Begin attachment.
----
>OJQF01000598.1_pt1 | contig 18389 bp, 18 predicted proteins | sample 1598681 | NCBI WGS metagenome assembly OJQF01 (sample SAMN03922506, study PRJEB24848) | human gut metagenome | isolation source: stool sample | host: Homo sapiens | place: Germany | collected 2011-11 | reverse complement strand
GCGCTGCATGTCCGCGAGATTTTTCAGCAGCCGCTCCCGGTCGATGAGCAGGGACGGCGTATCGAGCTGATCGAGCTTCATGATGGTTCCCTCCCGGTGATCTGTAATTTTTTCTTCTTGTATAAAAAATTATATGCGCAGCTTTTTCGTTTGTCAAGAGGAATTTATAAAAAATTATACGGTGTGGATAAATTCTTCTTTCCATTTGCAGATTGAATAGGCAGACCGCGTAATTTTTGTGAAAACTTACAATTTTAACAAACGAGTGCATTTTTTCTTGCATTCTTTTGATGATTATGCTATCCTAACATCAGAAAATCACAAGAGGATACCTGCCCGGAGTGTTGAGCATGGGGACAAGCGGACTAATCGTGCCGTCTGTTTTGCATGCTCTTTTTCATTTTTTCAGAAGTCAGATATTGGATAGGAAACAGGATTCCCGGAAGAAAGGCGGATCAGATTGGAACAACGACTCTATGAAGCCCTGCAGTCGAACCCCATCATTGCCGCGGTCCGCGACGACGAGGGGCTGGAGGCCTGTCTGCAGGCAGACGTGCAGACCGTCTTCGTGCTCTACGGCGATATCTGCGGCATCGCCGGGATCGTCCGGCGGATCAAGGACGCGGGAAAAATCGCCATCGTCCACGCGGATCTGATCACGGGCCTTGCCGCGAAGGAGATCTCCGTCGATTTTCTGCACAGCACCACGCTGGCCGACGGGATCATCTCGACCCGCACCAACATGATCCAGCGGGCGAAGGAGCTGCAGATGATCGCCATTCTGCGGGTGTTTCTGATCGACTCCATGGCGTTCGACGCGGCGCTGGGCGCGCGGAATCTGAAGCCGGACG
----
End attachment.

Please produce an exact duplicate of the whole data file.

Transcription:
>OJQF01000598.1_pt1 | contig 18389 bp, 18 predicted proteins | sample 1598681 | NCBI WGS metagenome assembly OJQF01 (sample SAMN03922506, study PRJEB24848) | human gut metagenome | isolation source: stool sample | host: Homo sapiens | place: Germany | collected 2011-11 | reverse complement strand
GCGCTGCATGTCCGCGAGATTTTTCAGCAGCCGCTCCCGGTCGATGAGCAGGGACGGCGTATCGAGCTGATCGAGCTTCATGATGGTTCCCTCCCGGTGATCTGTAATTTTTTCTTCTTGTATAAAAAATTATATGCGCAGCTTTTTCGTTTGTCAAGAGGAATTTATAAAAAATTATACGGTGTGGATAAATTCTTCTTTCCATTTGCAGATTGAATAGGCAGACCGCGTAATTTTTGTGAAAACTTACAATTTTAACAAACGAGTGCATTTTTTCTTGCATTCTTTTGATGATTATGCTATCCTAACATCAGAAAATCACAAGAGGATACCTGCCCGGAGTGTTGAGCATGGGGACAAGCGGACTAATCGTGCCGTCTGTTTTGCATGCTCTTTTTCATTTTTTCAGAAGTCAGATATTGGATAGGAAACAGGATTCCCGGAAGAAAGGCGGATCAGATTGGAACAACGACTCTATGAAGCCCTGCAGTCGAACCCCATCATTGCCGCGGTCCGCGACGACGAGGGGCTGGAGGCCTGTCTGCAGGCAGACGTGCAGACCGTCTTCGTGCTCTACGGCGATATCTGCGGCATCGCCGGGATCGTCCGGCGGATCAAGGACGCGGGAAAAATCGCCATCGTCCACGCGGATCTGATCACGGGCCTTGCCGCGAAGGAGATCTCCGTCGATTTTCTGCACAGCACCACGCTGGCCGACGGGATCATCTCGACCCGCACCAACATGATCCAGCGGGCGAAGGAGCTGCAGATGATCGCCATTCTGCGGGTGTTTCTGATCGACTCCATGGCGTTCGACGCGGCGCTGGGCGCGCGGAATCTGAAGCCGGACG